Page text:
Higher costs and therapeutic factors associated with adherence to NCQA HEDIS antidepressant medication management measures: analysis of administrative claims

Rebecca L Robinson, Stacy R Long, Stella Chang, Stephen Able, Onur Baser, Robert L Obenchain, Ralph W Swindle
Journal of Managed Care Pharmacy: JMCP 2006, 12 (1): 43-54

OBJECTIVE: To determine if the type of antidepressant drug is related to adherence to National Committee for Quality Assurance (NCQA) Antidepressant Medication Management (AMM) quality measures and to assess the 6-month health care costs among newly diagnosed depressed patients.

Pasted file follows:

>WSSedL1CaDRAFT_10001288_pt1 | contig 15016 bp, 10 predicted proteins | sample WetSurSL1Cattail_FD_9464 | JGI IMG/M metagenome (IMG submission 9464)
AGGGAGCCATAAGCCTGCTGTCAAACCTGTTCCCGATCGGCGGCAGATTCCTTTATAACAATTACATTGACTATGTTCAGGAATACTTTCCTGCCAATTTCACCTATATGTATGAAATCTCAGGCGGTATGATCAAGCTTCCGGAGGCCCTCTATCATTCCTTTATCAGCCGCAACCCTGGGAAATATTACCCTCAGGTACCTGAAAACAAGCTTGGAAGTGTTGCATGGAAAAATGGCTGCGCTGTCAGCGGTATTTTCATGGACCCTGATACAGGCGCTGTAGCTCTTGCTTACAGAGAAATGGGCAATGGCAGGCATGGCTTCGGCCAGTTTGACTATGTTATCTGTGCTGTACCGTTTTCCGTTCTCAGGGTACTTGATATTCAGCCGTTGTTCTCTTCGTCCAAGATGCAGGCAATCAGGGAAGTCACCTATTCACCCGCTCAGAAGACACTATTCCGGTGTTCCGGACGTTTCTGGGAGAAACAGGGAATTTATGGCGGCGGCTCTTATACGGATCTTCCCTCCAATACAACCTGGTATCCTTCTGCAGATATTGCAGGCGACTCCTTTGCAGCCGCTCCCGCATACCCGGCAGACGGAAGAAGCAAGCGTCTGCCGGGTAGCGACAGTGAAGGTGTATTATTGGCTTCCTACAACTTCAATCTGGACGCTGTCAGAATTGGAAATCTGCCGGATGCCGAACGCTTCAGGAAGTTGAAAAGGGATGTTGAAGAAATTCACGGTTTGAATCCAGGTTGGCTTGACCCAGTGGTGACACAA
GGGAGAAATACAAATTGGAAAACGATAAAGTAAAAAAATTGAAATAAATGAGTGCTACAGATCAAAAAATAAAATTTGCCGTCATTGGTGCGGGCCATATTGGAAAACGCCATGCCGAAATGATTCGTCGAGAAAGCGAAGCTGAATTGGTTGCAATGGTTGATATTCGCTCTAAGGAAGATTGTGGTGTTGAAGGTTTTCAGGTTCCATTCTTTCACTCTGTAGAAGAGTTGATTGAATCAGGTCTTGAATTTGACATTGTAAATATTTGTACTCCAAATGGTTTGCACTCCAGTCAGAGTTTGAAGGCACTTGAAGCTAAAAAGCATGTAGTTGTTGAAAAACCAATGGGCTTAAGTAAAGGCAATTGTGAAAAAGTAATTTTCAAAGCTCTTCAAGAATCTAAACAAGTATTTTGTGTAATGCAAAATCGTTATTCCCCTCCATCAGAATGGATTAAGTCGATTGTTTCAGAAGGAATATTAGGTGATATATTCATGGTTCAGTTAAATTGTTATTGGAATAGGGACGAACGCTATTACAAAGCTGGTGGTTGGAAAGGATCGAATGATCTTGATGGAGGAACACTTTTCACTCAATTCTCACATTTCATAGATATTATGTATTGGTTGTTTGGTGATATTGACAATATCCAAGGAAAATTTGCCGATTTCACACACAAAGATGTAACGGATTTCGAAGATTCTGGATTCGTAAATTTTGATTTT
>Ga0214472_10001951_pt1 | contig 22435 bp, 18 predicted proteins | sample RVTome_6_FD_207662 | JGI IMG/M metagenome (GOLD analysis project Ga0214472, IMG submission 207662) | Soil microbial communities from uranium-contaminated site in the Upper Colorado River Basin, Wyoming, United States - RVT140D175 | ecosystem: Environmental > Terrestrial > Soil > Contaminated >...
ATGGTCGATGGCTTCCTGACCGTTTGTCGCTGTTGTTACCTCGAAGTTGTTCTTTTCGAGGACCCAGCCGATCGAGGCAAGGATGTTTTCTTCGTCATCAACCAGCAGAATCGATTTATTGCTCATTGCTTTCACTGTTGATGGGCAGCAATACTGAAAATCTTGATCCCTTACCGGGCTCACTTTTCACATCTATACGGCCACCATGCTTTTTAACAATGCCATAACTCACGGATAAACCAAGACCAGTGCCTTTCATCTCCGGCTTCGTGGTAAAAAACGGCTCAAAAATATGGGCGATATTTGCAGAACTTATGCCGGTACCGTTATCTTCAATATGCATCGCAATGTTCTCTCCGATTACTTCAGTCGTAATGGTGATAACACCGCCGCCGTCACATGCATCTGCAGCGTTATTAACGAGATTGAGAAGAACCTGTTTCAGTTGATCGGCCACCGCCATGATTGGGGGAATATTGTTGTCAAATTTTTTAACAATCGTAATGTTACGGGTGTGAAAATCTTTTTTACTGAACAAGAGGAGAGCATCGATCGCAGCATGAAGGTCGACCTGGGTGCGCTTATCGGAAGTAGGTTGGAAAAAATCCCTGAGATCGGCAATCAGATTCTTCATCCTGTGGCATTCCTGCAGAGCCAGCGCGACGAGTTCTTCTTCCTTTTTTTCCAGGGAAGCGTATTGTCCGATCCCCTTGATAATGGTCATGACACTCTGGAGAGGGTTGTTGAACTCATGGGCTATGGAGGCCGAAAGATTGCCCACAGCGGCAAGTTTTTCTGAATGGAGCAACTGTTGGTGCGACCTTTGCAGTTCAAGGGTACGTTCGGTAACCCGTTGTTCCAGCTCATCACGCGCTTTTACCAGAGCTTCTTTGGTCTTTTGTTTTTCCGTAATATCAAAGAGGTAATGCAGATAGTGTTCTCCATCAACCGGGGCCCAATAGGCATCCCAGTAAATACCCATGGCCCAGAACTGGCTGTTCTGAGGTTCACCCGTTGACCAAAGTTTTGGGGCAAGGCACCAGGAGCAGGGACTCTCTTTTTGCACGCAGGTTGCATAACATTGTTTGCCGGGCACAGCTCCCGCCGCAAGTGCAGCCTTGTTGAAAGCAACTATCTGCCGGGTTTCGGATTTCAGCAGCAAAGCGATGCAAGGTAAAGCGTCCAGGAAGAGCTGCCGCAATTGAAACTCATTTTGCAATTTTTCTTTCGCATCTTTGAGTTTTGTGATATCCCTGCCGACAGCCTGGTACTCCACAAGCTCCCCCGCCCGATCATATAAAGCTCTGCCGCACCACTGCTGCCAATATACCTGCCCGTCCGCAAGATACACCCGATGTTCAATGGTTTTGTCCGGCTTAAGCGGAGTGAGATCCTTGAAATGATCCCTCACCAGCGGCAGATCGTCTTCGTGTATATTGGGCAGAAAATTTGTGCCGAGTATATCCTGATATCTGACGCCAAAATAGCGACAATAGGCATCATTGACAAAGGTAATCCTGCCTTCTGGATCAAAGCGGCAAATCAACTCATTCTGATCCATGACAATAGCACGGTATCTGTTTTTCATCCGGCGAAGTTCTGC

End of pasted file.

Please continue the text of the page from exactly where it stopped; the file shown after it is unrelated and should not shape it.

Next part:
METHODS: The MarketScan Commercial Claims and Encounter database for medical and pharmacy claims from January 2001 to September 2004 was used to assess adherence to the 3 AMM quality-of-care measures. AMM measures include (a) acute phase, the percentage of eligible members who remained on antidepressant medication continuously for 3 months after the initial diagnosis as determined by at least 84 days supply of antidepressant drugs during the first 114 days following receipt of the index antidepressant; (b) continuation phase, the percentage of eligible members who remained on antidepressant medication continuously for the 6 months after the initial diagnosis as determined by at least 180 days supply of antidepressants during the first 214 days following receipt of the index antidepressant; and (c) practitioner contacts, the percentage of members who received at least 3 follow-up office visits or telephone contacts with health care providers, including at least 1 contact with a practitioner licensed to prescribe (may not necessarily be the prescriber of the antidepressant). A fourth measure, overall adherence, was added, if all 3 AMM measures were met. Multivariate regression models determined demographic, clinical (such as receipt of mental health specialty care, the Charlson Comorbidity Index score, and co-occurring bipolar or schizophrenia), and therapy-related factors associated with outcomes of adherence and costs (paid amounts for insurance-reimbursable health care services for inpatient admissions, emergency department services, outpatient services, and outpatient prescription drugs). Health care expenditures (both total and mental-health-specific costs) were measured for each patient for 6 months following the date of service for the index antidepressant.